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Life with purpose: volunteering opens new doors

By Laurie Young
I’ve always wanted a life that I can be proud of. I get the most satisfaction out of helping others.
This was temporarily taken away from me in 2012. I live with a progressive neuromuscular disease that has left me a quadriplegic. At the time I was working at the Worker’s Compensation Board as a Case Manager. The 9 to 10 hour days were too much and I was forced to take an early retirement.

Portrait of Laurie Young
I was grief stricken. It wasn’t time for me to quit giving back. I needed to rebuild my life into a life with purpose. I have always had an interest in writing and communications so I sought out volunteer positions where I could hone my skills. It was then that I came across the Canadian Red Cross. It was a remarkable experience and a fabulous learning opportunity.

I began by writing stories about fellow volunteers for the Red Cross blog or pieces for the Report Back. The support I received was incredible! Along with writing I have an interest in media relations. I received media training and did on call shifts with the media phone. The pinnacle of my experience was representing the Red Cross on CTV for the "Holiday for Haiyan" event. Not only did I meet some great people, it was an incredible honour to represent the Red Cross on TV.
There was still an abundance of new opportunities. I heard about the Respect Education Program and knew immediately that I needed to be a part of it. As a Respect Education volunteer I would go to schools and talk about the importance of healthy dating relationships. It was a privilege to hear student’s experiences and to provide information that hopefully would prevent them from entering an abusive relationship. It meant a lot to me when I was the first person a student would confide in. This enabled me to connect them with resources that could help them get out of an abusive relationship. Given that I have a knack for public speaking I had the honour of representing The Canadian Red Cross during the Walmart campaign. I was an ambassador for two campaigns. Connecting with others and letting people know about the great work the Red Cross does was fun. I met many people and I inspired them to spread our message to customers.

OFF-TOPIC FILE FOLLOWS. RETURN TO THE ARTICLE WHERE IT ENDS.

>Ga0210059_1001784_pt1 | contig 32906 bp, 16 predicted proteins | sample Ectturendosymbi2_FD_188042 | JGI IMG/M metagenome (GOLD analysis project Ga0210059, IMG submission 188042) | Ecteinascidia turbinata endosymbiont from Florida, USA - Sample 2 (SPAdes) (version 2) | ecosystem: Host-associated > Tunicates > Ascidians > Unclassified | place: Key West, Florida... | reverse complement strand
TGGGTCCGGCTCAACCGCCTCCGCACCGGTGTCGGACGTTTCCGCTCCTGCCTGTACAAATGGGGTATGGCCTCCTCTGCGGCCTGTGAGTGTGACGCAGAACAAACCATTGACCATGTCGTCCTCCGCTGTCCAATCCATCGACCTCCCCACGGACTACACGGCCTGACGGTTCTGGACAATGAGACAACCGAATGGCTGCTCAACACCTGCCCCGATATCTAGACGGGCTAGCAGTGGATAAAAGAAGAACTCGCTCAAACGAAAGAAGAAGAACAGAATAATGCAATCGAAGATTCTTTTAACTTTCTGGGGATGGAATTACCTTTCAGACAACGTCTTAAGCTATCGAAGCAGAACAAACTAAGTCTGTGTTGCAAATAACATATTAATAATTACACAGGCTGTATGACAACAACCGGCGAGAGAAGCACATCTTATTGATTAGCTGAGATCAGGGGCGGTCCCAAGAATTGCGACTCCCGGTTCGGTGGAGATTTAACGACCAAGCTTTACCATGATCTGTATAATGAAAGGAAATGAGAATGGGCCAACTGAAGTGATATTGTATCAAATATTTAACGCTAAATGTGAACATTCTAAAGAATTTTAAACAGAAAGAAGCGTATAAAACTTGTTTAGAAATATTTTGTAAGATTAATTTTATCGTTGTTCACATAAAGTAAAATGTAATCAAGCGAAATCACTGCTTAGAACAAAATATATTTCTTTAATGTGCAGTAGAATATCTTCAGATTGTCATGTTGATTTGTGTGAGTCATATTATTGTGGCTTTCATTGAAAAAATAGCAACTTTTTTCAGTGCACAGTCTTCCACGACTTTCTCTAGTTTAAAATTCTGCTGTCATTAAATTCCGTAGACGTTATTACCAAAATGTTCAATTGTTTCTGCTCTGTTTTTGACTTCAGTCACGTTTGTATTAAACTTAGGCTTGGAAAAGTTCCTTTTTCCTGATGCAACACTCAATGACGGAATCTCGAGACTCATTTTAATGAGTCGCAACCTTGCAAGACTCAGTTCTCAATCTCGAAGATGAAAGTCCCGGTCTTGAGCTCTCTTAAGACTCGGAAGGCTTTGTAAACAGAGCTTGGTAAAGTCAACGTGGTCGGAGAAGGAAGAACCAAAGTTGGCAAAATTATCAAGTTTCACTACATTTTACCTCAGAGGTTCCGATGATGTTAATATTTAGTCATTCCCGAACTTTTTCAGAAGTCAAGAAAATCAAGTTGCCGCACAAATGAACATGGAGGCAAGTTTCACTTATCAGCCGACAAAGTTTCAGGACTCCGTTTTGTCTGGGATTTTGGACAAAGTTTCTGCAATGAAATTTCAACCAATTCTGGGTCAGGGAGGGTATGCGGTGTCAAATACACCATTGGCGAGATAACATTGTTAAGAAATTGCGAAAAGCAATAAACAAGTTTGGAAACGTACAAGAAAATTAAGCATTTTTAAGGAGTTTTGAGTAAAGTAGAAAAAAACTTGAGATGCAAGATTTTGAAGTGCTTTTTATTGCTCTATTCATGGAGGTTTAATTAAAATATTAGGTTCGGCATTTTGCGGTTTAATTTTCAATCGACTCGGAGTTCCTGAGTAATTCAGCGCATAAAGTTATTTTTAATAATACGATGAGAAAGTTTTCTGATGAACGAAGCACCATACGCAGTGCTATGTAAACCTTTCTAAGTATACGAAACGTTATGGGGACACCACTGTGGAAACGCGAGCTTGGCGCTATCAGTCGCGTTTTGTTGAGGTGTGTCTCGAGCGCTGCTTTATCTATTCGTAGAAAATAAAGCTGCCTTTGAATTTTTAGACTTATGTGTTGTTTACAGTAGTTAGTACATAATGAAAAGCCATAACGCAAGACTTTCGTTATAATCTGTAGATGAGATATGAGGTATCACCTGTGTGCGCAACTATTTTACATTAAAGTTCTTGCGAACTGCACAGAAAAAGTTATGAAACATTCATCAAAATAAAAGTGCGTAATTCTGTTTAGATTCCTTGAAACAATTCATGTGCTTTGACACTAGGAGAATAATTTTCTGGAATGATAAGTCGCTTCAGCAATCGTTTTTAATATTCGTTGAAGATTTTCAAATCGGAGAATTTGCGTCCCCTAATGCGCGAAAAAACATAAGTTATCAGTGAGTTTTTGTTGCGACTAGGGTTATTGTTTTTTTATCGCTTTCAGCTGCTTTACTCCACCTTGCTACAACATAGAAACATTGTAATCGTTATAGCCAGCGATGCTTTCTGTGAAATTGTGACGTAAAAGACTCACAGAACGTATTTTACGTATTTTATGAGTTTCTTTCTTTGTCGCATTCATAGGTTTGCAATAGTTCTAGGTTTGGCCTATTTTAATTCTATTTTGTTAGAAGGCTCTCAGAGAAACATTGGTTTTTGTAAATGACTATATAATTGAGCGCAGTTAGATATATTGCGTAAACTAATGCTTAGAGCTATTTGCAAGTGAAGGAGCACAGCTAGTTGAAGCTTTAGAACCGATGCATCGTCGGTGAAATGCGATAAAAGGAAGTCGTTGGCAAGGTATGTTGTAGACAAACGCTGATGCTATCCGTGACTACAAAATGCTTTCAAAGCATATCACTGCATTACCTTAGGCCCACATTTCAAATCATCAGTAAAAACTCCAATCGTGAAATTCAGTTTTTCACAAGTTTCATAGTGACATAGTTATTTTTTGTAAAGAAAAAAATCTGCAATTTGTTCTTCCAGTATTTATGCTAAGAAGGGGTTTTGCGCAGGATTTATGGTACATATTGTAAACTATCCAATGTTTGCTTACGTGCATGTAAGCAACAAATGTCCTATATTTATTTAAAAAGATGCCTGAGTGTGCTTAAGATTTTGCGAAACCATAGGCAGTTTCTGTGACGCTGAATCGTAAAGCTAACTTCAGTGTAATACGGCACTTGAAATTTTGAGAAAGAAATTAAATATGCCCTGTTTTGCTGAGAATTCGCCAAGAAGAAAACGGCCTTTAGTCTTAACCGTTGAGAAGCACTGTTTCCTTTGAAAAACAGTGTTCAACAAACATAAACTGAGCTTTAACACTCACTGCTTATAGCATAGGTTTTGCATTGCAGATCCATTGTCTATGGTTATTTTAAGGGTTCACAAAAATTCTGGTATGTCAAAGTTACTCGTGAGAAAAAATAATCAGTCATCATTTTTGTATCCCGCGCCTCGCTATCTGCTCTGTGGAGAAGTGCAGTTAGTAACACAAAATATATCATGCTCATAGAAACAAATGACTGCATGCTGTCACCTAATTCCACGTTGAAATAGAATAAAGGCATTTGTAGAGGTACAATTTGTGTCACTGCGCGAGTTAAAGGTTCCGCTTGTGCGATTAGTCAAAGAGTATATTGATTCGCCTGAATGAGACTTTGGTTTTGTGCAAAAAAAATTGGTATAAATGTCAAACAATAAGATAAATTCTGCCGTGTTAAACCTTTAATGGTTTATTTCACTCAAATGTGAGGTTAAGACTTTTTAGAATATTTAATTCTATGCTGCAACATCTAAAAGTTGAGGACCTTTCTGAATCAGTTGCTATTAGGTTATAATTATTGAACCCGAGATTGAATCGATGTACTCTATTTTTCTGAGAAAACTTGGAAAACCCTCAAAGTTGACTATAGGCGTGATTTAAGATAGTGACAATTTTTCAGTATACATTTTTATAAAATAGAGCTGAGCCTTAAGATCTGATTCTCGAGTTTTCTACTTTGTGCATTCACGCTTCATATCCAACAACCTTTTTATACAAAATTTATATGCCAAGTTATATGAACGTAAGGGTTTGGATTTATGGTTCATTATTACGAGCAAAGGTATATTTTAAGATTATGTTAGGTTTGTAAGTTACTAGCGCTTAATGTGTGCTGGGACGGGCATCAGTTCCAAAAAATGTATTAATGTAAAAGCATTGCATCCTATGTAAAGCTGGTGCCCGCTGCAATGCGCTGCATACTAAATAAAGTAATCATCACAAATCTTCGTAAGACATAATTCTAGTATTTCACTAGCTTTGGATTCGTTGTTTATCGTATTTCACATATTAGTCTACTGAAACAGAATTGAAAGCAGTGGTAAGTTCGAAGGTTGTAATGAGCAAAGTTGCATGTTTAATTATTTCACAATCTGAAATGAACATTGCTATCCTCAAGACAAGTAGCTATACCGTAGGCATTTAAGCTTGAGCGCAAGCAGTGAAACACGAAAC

Portrait of Laurie and her husband TimI not only volunteered with the Red Cross. Two years ago I volunteered with Canadian Mental Health on the organizing committee for the Defeat Depression Walk. I have my own experience with mental illness and was asked to be a speaker at the walk. It was an amazing twist of fate. Once they found out about my experience as a Respect Education volunteer, I was offered a position as a Mental Health educator. To this day, it has been the best career move yet.

Volunteering is more than making use of your time. For me it has been the opportunity to be a part of something greater, something that fills my soul and has been the way to reshape my life into something beautiful after losing my career as a case manager. It has been a challenge and an eye-opener. The Red Cross will always feel like home to me. I am happy to say that I have once again returned to volunteer with the digital communications team. This might be the beginning of another life-changing journey.
Make a difference and learn how you can volunteer  today.

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